Wilkes University

Weiss Hall

Weiss hall

Weiss Hall is somewhat famous (infamous?!?) for the Homecoming displays traditionally hung from its second-floor balcony.

Weiss Hall is a single-sex living environment for first year and upperclassman females. The capacity of this building is 22 beds with a support staff of one RA. Singles, doubles, and triples are offered as housing options.

Inside, Weiss Hall offers mansion-style (yet cozy) living. It is a popular residence hall because many of its rooms feature original fireplaces, sliding pocket doors and built-in bookshelves. Weiss Hall

The beauty of the building is apparent as soon as you enter the front door. Richly carved woodwork wraps the lobby and an elaborate stained-glass window lights the landing of the home's main staircase to welcome you.

Don't let the beauty and craftsmanship of the building intimidate you though. An inscription on Weiss' lobby fireplace accurately sums up the feeling of this home -- "East, West; Home is Best.

front tower...added in late 1800 
listed on...National Register of Historic Places

  • If you were at Wilkes in 1957 you might have been one of the first students to live in the beautiful building on the corner donated by Mr. and Mrs. Aaron Weiss.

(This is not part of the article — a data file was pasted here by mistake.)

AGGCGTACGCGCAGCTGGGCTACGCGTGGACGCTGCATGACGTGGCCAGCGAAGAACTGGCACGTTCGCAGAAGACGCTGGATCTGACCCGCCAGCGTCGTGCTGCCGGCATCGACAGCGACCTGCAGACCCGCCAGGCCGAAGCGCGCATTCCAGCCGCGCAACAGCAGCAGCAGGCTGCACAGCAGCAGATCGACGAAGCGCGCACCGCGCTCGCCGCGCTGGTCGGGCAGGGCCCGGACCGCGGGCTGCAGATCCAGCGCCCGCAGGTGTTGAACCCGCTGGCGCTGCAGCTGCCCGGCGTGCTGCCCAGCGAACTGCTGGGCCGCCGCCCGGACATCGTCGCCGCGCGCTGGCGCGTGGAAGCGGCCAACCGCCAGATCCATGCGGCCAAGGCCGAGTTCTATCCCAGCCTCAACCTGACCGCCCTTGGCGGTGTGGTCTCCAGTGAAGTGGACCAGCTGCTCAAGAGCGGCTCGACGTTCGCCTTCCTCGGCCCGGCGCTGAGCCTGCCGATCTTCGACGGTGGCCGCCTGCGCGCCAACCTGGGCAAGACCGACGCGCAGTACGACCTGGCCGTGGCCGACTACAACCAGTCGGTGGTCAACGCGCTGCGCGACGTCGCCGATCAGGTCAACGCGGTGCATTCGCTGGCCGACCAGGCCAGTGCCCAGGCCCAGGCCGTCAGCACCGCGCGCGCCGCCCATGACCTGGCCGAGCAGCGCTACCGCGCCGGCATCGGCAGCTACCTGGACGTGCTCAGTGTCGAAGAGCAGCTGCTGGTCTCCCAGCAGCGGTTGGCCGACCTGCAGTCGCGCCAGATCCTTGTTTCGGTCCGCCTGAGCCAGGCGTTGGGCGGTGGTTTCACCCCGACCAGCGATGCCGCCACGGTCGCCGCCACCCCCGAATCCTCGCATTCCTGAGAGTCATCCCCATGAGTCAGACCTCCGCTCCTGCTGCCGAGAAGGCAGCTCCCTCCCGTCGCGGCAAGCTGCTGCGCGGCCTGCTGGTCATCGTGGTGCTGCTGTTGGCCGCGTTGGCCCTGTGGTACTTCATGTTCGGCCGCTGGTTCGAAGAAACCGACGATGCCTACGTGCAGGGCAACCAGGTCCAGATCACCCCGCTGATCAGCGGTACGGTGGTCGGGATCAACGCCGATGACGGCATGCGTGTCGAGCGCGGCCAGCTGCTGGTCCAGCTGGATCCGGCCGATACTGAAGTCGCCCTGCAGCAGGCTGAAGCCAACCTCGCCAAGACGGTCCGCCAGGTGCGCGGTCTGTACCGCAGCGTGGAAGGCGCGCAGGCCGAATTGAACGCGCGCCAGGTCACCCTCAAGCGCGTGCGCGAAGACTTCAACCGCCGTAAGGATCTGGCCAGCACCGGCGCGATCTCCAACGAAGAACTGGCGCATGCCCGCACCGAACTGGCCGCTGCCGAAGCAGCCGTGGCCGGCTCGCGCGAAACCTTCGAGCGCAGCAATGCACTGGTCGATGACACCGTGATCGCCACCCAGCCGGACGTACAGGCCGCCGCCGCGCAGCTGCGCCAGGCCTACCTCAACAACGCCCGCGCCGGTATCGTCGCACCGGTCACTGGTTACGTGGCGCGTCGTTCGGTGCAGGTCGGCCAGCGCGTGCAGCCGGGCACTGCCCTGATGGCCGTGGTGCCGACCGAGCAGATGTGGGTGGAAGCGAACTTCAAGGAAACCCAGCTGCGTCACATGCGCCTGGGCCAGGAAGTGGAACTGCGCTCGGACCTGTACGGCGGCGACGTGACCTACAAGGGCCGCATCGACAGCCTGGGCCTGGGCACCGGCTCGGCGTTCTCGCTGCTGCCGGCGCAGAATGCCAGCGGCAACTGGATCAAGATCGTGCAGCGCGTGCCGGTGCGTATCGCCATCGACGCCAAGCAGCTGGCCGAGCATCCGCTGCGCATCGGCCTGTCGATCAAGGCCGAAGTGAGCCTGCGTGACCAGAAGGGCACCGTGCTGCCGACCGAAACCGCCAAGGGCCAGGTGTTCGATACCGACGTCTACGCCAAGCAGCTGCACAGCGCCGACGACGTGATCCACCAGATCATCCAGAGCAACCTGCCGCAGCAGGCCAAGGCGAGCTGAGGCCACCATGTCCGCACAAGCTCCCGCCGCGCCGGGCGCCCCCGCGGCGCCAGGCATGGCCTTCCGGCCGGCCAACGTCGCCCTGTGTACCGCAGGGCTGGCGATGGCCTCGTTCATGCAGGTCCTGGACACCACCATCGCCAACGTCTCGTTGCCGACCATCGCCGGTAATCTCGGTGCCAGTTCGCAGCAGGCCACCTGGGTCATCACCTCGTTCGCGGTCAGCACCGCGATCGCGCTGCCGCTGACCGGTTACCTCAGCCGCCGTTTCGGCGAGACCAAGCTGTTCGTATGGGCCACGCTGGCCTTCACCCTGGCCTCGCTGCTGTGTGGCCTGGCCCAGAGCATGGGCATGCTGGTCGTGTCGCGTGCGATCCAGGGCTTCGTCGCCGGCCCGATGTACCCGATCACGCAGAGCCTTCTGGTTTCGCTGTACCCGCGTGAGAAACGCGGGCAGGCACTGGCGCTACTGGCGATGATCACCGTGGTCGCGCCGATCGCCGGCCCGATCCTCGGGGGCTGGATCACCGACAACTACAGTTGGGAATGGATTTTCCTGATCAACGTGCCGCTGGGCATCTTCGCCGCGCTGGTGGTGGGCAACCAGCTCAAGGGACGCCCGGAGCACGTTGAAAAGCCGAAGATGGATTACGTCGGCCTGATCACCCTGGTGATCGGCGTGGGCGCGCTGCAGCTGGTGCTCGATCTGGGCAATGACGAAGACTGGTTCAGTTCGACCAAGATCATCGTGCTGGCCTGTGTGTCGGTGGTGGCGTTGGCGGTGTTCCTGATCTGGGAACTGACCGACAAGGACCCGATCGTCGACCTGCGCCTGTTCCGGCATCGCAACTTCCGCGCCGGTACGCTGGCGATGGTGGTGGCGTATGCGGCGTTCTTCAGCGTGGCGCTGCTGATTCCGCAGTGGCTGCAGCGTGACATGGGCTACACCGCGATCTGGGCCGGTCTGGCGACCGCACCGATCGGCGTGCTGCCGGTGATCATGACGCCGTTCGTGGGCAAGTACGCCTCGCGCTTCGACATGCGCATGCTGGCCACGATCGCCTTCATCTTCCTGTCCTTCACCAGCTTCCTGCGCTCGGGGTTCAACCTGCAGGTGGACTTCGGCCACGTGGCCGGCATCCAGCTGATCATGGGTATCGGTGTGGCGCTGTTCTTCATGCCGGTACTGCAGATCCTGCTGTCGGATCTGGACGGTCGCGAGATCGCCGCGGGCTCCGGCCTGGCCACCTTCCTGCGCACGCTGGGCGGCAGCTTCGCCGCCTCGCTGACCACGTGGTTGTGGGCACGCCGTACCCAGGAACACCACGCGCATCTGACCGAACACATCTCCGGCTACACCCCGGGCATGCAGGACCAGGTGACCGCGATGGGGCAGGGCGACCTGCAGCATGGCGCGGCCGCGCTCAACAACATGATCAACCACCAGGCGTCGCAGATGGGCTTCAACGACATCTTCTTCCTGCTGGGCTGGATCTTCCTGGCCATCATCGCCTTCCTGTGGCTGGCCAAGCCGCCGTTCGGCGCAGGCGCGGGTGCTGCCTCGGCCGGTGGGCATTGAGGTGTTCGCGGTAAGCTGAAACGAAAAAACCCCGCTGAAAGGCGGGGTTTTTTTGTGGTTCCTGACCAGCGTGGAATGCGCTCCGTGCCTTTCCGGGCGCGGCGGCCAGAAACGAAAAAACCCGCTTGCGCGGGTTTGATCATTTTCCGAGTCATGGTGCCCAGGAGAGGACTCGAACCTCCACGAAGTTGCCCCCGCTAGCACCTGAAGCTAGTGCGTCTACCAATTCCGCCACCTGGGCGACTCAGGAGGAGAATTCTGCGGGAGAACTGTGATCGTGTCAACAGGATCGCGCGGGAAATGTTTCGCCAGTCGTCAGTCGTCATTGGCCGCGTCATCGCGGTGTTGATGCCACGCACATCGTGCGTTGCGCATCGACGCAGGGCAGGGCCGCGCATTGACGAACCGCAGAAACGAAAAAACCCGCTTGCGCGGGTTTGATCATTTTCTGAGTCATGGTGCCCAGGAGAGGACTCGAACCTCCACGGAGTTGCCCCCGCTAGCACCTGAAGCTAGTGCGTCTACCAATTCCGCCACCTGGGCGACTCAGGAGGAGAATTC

• Mr. Weiss was a local businessman who founded the Triangle Shoe Company in Wilkes-Barre and served as a Trustee of Wilkes College. In return for the donation of the home, the Weiss family asked that the building bear the family name.
  • The building was originally constructed as a home for Edmund Taylor, a Luzerne County Judge. It originally looked more like Catlin Hall with a Greek Revival style that emphasized symmetry and smooth wall surfaces than the current structure.

  • Soon after businessman Samuel Brown bought the house in 1886, alterations began. The home took on a more Queen Anne style appearance, which was popular at the time. Perhaps the most apparent change made to the exterior of the home was the addition of the tower on the corner of the home that faces South River and Northampton Streets.

  • Despite renovations to make the building more suitable for apartment-style rooms and offices, the basic structure of the home remains the same. Two porches, however, were removed from the south side of the building.

  • The land on which the building sits was once a portion of the property owned by William Ross.